Succeeding as a Manager

As a Manager, have you ever had a situation when your subordinate is doing an awful job, failing or not working to a certain standard?  Well if you have this situation, then one of the first questions you have to ask yourself as a Manager is, “What have I done or haven’t done to make my subordinate fail.” Are you sure that your subordinate has failed because of his/her incompetence or is it because the system that you’ve placed for your subordinate as their Manager is flawed or is it that you haven’t done anything concrete to manage him/her to succeed. And who is responsible for your subordinate’s failure? You, as their Manager.

You like it or not, if an employee is giving sub-standard work, the first person that many have to question is his/her boss and what systems they have placed for him/her to fail.

This is the reason of why in professional team sports, the first person to leave an organization for a slagging slumping team is the Head Coach and not the Players.  This is the overall function of a Manager for an organization and all managers need to understand this. Yes, some managers say that there are always bad apples to a team and one needs to cut those bad apples out to get the team more productive and moving forward, but that’s for another topic we can discuss on another blog post.

Here below are some points on how you can succeed as a manager:

– A Manager’s objective is to help subordinates have more of an impact to the organization.

-Managers are no different than athletes. Managers must practice everyday and work hard everyday to improve their game. If your job title has Manager on it and you stay on cruise control, stay stagnant with no improvement or no progression moving forward, the greater force will automatically push you out of the system more ways than you can think of. That’s just how the world works. It can’t be explained, it just happens naturally. And if you try to play the, “I’m keeping my position” game and not contributing genuinely, you’ll be deflected out of the system more ways than you can think of.  So work on your game daily. Literally, daily.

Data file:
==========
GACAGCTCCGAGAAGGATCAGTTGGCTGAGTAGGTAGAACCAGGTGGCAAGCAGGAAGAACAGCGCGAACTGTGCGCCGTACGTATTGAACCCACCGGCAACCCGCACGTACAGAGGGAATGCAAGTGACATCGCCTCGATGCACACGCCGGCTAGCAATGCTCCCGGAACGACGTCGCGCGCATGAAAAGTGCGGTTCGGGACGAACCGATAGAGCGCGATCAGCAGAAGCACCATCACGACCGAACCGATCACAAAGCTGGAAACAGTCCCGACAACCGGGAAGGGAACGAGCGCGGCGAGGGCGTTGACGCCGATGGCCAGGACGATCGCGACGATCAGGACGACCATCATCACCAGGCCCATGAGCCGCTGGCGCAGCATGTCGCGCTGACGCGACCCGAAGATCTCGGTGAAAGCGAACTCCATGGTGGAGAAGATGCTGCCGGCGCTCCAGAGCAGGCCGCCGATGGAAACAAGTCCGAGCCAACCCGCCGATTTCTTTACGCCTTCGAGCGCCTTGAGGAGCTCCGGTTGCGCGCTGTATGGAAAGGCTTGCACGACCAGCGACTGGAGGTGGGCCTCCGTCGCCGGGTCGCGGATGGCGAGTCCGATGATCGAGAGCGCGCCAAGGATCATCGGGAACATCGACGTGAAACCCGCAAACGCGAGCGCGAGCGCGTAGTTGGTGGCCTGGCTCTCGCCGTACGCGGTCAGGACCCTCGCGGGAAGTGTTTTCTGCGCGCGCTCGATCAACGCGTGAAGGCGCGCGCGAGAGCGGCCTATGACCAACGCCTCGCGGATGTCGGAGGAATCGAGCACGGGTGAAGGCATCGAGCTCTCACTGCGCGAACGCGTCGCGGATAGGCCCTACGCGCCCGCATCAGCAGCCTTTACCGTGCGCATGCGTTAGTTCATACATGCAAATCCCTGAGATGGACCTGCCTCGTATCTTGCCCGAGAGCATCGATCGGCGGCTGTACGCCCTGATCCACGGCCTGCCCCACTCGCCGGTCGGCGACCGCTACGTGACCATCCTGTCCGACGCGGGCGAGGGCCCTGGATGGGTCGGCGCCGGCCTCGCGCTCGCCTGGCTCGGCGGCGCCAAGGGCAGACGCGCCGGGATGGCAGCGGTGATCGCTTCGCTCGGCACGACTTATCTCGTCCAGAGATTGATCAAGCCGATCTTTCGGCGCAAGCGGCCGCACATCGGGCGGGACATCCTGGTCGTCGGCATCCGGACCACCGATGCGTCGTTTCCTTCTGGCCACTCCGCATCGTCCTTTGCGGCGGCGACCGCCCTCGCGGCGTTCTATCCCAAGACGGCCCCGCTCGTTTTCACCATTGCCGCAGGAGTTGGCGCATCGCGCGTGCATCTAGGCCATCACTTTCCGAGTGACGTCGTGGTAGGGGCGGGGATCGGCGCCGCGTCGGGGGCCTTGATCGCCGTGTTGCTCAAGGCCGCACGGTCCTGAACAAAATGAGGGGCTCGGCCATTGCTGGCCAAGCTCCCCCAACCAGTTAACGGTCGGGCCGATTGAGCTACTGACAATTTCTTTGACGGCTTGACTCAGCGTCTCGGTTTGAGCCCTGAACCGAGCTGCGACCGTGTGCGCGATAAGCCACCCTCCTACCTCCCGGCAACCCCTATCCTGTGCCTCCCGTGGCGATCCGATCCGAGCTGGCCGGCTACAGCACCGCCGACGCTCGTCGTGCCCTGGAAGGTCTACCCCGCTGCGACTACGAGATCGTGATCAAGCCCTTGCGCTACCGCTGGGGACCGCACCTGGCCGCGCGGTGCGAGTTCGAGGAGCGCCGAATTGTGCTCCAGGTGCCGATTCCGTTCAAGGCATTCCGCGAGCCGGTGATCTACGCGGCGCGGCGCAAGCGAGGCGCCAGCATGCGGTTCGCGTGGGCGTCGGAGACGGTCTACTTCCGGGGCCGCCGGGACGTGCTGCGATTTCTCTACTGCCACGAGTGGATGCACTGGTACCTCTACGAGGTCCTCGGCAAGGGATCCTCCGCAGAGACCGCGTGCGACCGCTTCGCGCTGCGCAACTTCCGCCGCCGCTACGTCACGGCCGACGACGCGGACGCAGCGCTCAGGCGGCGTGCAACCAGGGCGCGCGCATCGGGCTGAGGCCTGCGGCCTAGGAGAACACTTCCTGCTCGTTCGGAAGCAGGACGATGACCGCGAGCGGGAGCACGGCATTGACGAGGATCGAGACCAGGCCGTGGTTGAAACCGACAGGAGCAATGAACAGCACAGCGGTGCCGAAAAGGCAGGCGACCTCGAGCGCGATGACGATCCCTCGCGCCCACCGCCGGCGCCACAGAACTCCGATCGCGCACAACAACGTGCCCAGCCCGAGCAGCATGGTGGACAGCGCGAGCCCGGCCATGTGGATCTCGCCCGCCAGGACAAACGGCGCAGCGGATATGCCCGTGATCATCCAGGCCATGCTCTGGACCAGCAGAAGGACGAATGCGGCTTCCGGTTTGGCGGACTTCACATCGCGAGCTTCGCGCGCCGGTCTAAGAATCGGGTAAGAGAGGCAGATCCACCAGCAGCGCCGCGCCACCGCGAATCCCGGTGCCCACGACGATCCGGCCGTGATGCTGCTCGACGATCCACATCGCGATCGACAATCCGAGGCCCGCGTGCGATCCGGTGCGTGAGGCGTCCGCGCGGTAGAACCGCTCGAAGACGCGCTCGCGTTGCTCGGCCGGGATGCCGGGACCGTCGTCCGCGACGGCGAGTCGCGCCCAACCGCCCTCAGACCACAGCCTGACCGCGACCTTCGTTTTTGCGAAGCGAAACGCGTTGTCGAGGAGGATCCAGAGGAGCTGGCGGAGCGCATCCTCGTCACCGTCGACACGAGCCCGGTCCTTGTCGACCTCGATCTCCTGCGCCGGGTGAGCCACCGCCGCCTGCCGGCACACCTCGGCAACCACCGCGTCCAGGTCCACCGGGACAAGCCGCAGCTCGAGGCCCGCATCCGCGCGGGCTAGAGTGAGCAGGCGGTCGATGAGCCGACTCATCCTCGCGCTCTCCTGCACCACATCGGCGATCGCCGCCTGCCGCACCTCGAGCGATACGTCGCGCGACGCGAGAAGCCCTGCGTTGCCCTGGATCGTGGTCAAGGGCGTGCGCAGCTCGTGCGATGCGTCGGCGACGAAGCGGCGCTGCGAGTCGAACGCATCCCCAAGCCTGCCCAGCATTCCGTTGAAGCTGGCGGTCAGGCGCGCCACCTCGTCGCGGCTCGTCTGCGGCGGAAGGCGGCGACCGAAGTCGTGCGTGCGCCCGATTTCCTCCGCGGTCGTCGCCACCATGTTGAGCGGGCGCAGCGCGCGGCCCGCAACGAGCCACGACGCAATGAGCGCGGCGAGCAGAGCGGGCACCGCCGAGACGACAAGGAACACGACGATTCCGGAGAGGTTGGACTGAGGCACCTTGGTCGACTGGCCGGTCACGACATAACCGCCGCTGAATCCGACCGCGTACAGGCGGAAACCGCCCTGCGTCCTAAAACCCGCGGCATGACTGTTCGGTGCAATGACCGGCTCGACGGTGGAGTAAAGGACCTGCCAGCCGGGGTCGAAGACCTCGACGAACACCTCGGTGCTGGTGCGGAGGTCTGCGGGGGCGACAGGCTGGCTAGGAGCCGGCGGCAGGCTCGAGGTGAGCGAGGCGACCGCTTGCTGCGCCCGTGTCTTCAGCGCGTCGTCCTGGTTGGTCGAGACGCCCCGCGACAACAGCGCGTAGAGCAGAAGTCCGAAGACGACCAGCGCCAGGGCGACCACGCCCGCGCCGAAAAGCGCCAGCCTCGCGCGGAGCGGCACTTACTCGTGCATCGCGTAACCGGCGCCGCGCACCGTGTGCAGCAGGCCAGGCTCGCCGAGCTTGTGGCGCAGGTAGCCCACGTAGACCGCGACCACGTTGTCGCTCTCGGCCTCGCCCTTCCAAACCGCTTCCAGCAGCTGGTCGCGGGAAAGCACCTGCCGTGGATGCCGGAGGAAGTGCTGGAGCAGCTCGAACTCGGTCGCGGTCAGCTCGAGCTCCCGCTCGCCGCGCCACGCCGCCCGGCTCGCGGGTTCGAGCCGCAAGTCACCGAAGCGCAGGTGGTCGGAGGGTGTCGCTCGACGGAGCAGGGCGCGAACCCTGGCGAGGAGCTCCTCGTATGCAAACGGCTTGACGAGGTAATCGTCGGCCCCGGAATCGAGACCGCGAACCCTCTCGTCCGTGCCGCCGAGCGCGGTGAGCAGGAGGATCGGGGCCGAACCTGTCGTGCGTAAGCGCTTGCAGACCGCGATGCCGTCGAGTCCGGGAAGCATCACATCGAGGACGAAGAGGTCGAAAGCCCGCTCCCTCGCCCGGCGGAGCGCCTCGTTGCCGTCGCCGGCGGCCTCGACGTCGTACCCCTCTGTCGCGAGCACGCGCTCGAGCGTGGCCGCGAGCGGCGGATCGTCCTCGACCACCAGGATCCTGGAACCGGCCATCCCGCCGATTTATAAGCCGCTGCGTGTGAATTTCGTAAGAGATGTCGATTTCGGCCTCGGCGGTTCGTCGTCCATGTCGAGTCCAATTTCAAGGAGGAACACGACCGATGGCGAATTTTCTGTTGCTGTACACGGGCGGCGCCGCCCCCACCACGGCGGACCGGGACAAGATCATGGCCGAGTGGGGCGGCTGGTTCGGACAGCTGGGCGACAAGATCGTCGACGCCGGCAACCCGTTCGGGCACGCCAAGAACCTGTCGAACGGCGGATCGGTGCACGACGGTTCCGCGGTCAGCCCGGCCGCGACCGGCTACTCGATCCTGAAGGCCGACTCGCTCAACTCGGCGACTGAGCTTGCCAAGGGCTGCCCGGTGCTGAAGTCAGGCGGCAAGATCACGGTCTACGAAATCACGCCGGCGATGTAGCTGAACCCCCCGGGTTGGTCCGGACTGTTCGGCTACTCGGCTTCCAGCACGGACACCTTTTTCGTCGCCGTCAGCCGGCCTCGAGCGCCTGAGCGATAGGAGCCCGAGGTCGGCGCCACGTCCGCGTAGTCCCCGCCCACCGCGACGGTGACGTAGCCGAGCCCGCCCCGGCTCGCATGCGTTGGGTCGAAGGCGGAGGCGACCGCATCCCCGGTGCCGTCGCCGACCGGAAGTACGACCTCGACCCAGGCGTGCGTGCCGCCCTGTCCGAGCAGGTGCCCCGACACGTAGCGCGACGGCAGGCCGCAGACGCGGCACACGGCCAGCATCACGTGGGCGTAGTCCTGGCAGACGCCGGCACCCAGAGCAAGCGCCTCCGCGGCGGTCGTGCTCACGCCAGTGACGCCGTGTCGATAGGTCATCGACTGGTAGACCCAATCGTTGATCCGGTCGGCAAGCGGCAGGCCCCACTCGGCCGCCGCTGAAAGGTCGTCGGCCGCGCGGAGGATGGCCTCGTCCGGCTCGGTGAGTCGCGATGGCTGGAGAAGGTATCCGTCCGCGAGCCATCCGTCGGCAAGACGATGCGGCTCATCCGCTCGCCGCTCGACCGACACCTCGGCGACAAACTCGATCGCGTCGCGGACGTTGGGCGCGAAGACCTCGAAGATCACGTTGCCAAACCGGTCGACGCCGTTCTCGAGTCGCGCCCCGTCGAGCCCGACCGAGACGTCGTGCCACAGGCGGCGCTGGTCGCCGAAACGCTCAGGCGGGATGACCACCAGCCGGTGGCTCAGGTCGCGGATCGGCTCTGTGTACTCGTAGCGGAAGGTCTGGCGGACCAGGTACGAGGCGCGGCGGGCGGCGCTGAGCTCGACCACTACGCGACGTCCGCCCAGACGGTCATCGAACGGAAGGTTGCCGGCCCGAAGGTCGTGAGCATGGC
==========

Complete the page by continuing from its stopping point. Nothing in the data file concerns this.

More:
– Its all about consistently reviewing processes and improving moving forward. If you can’t measure it, then you’re not managing it. If you’re not managing it then you shouldn’t be called a Manager.

– There’s a difference between Dumping work to your subordinates and Delegating work to your subordinates. Here’s the difference. Dumping work means, you as a Manager just dump a load of work and say, “I want you to do this, you understand? Any questions? I need it by 3pm tomorrow”. Delegating work means, telling them the whole story of why you want them to do it, get feedback for a meeting of the minds, set mutually agreed upon – specific deadlines, have a follow-up system in place that lets you monitor progress and install to use a rewards system if capable. You as a Manager should be Delegating work instead of Dumping work to your subordinates.

–  If your job title has the word “Manager” in it with subordinates to manage, these are the things that you should be doing;

a. Working toward goals,
b. Developing people,
c. Building a team,
d. Reaffirm standards,
e. Creating and sustaining a network (externally & internally),
f.  Being strategic and understanding the ‘how-to’ aspect of execution

– Great managers use a Preparation-Do-Review to convert every activity into a means of the following:

a. Pursuing some management purpose,
b. To make progress towards a goal,
c. To develop someone,
d. To reaffirm work standards,
e. To strengthen bonds among members of their team,
f.  To model the behavior they want,

– Managers get paid to solve problems, loosen bottlenecks, inspire, coach and make a significant contribution to growth and improvement. A basic process flow of your work should be about planning, execution, monitoring/controlling, evaluating/measuring results and repeating the process all over again. If you’re not doing any of those four things you’re not really managing, you’re just wasting the owner’s money.

– The key for Owners and Directors is knowing how to make all their managers understand this point of view of being a Manager.

What do you think? Do you all agree?